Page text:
Apes may be closer to speaking than believed
Scientists have found that gorillas can learn new vocal and breathing-related behaviours, a finding that may change the perception that humans are the only primates with the capacity for speech.
Los Angeles: Scientists have found that gorillas can learn new vocal and breathing-related behaviours, a finding that may change the perception that humans are the only primates with the capacity for speech.
Koko the gorilla - which has spent more than 40 years living immersed with humans at The Gorilla Foundation - is best known for a lifelong study to teach her a silent form of communication, American Sign Language.
But some of the simple sounds she has learnt may change the perception that humans are the only primates with the capacity for speech.
In 2010, Marcus Perlman started research work at The Gorilla Foundation.
"I went there with the idea of studying Koko's gestures, but as I got into watching videos of her, I saw her performing all these amazing vocal behaviours," said Perlman, now a postdoctoral researcher at University of Wisconsin-Madison.
Scientists believed that the calls apes make pop out almost reflexively in response to their environment - the appearance of a dangerous snake, for example.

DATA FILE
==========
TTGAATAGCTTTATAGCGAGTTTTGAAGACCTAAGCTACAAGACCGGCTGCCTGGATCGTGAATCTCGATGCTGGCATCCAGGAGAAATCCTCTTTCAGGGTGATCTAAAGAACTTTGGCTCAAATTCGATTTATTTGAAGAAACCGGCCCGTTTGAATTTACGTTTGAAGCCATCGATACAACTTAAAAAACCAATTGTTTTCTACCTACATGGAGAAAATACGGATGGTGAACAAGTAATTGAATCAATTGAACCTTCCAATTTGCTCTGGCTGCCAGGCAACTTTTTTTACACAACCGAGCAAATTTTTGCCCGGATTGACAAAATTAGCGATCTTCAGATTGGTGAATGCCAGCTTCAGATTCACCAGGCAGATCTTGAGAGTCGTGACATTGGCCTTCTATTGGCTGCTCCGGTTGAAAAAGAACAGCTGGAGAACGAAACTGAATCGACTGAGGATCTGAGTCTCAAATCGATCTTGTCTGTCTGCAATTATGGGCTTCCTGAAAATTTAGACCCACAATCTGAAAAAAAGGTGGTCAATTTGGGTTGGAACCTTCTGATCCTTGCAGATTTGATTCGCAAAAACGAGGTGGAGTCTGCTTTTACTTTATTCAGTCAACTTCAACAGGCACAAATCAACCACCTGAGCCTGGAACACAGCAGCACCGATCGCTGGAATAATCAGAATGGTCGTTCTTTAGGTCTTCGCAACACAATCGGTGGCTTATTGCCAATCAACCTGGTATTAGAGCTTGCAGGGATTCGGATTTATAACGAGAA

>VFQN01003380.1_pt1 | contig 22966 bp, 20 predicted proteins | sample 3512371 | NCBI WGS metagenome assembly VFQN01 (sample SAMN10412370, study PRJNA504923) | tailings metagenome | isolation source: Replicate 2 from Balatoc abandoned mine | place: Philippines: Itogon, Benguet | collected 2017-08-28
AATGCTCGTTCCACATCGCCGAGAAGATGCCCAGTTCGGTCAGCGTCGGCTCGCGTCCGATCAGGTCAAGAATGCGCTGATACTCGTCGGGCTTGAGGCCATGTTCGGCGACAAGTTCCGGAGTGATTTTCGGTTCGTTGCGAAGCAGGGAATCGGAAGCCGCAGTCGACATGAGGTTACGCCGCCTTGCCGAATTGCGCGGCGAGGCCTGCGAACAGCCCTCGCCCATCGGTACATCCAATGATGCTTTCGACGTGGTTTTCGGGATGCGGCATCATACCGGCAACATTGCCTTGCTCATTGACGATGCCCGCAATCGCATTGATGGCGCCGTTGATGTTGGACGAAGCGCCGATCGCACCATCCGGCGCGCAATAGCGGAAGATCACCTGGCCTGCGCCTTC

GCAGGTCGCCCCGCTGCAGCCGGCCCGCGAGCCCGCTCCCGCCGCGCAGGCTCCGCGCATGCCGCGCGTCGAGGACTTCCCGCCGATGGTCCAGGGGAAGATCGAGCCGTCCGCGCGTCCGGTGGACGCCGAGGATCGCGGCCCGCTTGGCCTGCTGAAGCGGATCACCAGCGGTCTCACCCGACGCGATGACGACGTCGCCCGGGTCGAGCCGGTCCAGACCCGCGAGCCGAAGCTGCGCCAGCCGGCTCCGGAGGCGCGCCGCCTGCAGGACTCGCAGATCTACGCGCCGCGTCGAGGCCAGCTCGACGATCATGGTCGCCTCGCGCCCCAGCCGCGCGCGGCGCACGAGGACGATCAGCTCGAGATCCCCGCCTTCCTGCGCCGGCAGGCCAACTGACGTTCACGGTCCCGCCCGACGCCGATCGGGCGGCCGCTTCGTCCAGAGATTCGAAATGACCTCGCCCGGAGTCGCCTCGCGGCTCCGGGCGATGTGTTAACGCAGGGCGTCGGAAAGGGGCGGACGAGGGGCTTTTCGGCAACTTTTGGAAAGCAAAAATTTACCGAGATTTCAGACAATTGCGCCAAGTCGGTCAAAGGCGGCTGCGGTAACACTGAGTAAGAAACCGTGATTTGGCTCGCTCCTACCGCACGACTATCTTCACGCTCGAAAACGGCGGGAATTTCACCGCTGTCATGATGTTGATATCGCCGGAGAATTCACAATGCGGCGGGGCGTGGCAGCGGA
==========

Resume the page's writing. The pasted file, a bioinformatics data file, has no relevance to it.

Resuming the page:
The particular vocal repertoire of each ape species was thought to be fixed. They did not really have the ability to learn new vocal and breathing-related behaviours.
These limits fit a theory on the evolution of language, that the human ability to speak is entirely unique among the nonhuman primate species still around today.
"This idea says there's nothing that apes can do that is remotely similar to speech," Perlman said.
"And, therefore, speech essentially evolved - completely new - along the human line since our last common ancestor with chimpanzees," said Perlman.
However, Perlman and collaborator Nathaniel Clark of the University of California, sifted 71 hours of videos of Koko and found examples of Koko performing nine different, voluntary behaviours that required control over vocalisation and breathing.
Among other things, Perlman and Clark watched Koko blow into her hand when she wanted a treat, blow her nose into a tissue, play wind instruments, huff moisture onto a pair of glasses before wiping them with a cloth and mimic phone conversations by chattering wordlessly into a telephone cradled between her ear and the crook of an elbow.
Koko can also cough on command - not particularly groundbreaking human behaviour, but impressive for a gorilla because it requires her to close off her larynx.
"The motivation for the behaviours varies," Perlman said.
"She often looks like she plays her wind instruments for her own amusement, but she tends to do the cough at the request of Penny and Ron," he said.
These behaviours are all learned, and the result of living with humans since Koko was just six months old.
This suggests that some of the evolutionary groundwork for the human ability to speak was in place at least by the time of our last common ancestor with gorillas, estimated to be around 10 million years ago, researchers said.
The study was published in the journal Animal Cognition.